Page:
Thursday, 20 August 2015

Ok, We're Having Fun; We're Going To Have Some More Fun - But Then This Nonsense Has To Stop

Jeremy Corbyn has hit the headlines yesterday after being accused of associating with a divisive, controversial figure whose views one ought to find repellent. But that’s enough about Diane Abbott. Let's talk about important stuff.  

A couple of weeks of Corbynomics has more than compounded the view that economically old Jezza is as daft as a brush full of Russell Brand's chest hairs. We've heard about his desire to reopen Britain’s coal mines; to renationalise energy companies, railways, and goodness knows what else; to end privatisation in the health sector; to scrap tuition fees; to introduce price caps; and to play Russian roulette with our international future by weakening our military and nuclear capabilities.

All this really means that he wants to take a lot more of our money through taxes and give some of it back to us in ways that are bound to make us less well off. To use an analogy, if Corbyn was managing a pizza parlour his economic policy would be to charge each customer for a 14 inch pizza, give them a 9 inch pizza, and tell them that they enjoyed a good deal on him. The analogy works equally well for his 'People’s Quantitative Easing' scheme as well - a scheme in which he wants the Bank of England mandated to invest our hiked up taxes in large scale socialist projects that would give us more of the things he thinks we need, while failing to realise that where the market isn't providing these things it is due to government interference hampering the process.

Regular readers of this blog will know precisely why renationalisation would be a horrid step backwards, why tuition fees are a good thing and should not be scrapped, why privatisation is the only thing that can save the health sector, why price caps are a terrible idea (you can read about all these things by searching on my topic sidebar to the right), and most of you already know why discontinuation of our nuclear potential makes the world less safe, not safer.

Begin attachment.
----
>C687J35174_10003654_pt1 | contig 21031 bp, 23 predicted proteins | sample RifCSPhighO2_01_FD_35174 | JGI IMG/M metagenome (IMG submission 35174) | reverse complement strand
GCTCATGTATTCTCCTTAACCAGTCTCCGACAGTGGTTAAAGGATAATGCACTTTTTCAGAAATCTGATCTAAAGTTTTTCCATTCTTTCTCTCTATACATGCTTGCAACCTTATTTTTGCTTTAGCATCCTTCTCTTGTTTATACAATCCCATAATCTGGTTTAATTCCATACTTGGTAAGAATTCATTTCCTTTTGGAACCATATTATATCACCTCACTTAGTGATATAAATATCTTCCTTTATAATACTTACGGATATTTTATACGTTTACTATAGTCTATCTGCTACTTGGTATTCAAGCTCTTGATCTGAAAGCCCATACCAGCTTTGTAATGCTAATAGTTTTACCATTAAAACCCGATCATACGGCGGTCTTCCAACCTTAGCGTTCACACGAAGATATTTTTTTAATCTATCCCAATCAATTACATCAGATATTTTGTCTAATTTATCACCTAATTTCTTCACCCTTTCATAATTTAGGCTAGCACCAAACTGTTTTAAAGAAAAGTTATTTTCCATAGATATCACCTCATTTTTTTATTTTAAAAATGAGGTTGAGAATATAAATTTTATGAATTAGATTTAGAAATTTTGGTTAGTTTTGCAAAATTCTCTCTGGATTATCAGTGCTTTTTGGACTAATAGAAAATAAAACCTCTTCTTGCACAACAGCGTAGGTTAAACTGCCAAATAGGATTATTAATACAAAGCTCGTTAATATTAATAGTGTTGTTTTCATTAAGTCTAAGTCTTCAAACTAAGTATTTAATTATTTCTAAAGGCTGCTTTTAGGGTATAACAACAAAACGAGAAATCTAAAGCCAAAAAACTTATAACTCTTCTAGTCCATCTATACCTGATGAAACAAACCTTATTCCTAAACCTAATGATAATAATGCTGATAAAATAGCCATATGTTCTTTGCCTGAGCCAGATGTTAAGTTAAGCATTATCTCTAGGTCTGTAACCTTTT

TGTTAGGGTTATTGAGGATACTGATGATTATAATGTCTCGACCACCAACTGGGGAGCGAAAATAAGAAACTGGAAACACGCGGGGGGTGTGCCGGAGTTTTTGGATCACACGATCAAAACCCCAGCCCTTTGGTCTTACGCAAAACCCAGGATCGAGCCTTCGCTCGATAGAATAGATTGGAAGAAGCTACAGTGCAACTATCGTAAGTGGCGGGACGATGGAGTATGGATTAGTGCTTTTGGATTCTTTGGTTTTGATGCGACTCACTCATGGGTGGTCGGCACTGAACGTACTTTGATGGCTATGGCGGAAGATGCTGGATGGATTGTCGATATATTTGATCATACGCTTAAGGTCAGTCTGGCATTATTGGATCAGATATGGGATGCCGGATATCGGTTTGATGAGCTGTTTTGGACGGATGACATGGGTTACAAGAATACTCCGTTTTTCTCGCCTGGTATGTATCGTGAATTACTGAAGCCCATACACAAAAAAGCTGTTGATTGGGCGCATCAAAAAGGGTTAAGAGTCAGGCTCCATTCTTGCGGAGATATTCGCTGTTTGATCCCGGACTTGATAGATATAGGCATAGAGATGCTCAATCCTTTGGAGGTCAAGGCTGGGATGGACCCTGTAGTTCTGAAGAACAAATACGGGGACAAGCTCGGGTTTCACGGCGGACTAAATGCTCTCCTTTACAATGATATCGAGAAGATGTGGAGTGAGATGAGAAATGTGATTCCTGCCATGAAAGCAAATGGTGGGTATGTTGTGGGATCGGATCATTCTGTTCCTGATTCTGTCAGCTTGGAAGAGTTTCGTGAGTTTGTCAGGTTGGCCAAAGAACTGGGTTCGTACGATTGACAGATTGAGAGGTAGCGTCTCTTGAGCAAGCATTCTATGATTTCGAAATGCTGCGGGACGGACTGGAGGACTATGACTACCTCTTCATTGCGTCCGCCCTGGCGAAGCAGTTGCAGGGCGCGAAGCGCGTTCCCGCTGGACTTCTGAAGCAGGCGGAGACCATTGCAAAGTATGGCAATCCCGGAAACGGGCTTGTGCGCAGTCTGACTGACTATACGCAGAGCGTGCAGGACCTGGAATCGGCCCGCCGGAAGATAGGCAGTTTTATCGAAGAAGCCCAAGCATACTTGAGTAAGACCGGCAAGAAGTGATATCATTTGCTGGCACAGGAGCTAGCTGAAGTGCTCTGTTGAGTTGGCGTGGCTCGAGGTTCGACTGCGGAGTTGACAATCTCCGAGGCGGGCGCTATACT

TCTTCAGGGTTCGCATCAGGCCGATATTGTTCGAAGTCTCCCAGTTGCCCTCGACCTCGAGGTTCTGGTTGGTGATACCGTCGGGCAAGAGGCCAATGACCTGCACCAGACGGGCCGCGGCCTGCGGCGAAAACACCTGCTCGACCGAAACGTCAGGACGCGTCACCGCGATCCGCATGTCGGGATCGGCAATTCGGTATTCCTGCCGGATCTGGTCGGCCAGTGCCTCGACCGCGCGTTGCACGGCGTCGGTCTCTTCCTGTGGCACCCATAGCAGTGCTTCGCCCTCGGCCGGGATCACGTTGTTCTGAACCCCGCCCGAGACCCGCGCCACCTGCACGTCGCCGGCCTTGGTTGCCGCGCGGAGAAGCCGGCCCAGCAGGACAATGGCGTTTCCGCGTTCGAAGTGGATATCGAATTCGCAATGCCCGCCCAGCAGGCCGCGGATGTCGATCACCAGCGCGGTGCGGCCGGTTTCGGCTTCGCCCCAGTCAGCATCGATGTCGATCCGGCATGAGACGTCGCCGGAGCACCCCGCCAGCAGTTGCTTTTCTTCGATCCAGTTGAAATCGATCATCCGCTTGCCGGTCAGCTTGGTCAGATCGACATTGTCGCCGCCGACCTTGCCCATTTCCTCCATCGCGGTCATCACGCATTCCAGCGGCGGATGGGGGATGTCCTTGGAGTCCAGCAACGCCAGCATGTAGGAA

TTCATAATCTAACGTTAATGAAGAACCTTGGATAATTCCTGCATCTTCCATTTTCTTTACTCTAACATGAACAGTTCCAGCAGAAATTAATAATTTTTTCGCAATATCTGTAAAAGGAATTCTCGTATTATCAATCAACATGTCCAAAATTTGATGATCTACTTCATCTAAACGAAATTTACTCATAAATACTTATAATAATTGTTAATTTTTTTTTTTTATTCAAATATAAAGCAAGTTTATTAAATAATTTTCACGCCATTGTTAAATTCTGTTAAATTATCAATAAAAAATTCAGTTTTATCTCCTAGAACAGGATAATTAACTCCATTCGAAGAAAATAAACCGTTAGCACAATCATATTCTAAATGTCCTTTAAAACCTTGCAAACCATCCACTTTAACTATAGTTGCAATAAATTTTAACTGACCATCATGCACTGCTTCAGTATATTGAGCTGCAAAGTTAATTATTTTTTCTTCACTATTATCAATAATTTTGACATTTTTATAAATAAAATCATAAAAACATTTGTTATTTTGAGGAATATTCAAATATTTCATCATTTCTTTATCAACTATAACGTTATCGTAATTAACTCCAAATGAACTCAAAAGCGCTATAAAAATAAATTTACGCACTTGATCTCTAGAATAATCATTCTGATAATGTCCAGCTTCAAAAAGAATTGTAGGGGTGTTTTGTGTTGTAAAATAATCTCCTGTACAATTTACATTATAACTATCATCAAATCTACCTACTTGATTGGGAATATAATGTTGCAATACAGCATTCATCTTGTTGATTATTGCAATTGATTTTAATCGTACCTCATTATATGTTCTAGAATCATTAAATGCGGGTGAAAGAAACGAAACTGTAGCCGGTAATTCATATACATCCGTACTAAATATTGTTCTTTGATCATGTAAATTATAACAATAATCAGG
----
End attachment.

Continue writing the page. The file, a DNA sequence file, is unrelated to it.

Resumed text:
However, an awful lot of people do not understand these facts, so Corbyn will be able to run his polices by large swathes of the electorate and gather popularity in doing so.

What he really shouldn’t be able to get by anyone though, except perhaps the most dissonant out of work ex-coal miners, is even the entertaining of the idea that Britain should re-open coal mines - and nationalised ones at that. Surely such a prosperous idea can only be a vote-winning bribe designed to appeal to the most uninformed in our society - I mean, whoever is going to fall for that? Coal mines were shut down because coal could be bought cheaper from abroad. Cheaper coal is better than expensive coal for the one buying it, irrespective of the country from which it happens to come. Trade should have no national preferences, and generally coal mining in the UK is expensive compared to open cast mines in countries such as China, Russia, India, Australia, and Indonesia. It’s the old Adam Smith wisdom again - you can try to produce wine in Scotland, but much better to produce it in vineyards in sunnier countries like France and Italy.

That in a nutshell is what's wrong with Corbyn's idealistic idea of re-developing Britain's manufacturing industry - it's crazy talk, for exactly the same reason Adam Smith said - other countries are now much more efficient at manufacturing goods than us, as we have become primarily a services-based economy – and the future prosperity (as is demonstrably shown in London) involves playing to our service-industry strengths, not being stuck in the industries of the past.

The upshot is, while Blair had his WMD controversy, Corbyn has a PMD controversy – that’s Policies of Mass Destruction of our economy. Corbyn's economics is tantamount to buying votes with promises of bad policies paid for by taxpayers. It misses the key truth in all this - that supply and demand curves most efficiently balance at a particular price in the market (goods, services and labour) thanks to the freedom of the market itself, not politicians' involvement. That is, and always will be, the fact among facts that Corbyn and his supporters just won't grasp - because at heart they are, I’m sorry to say, uninformed idealists.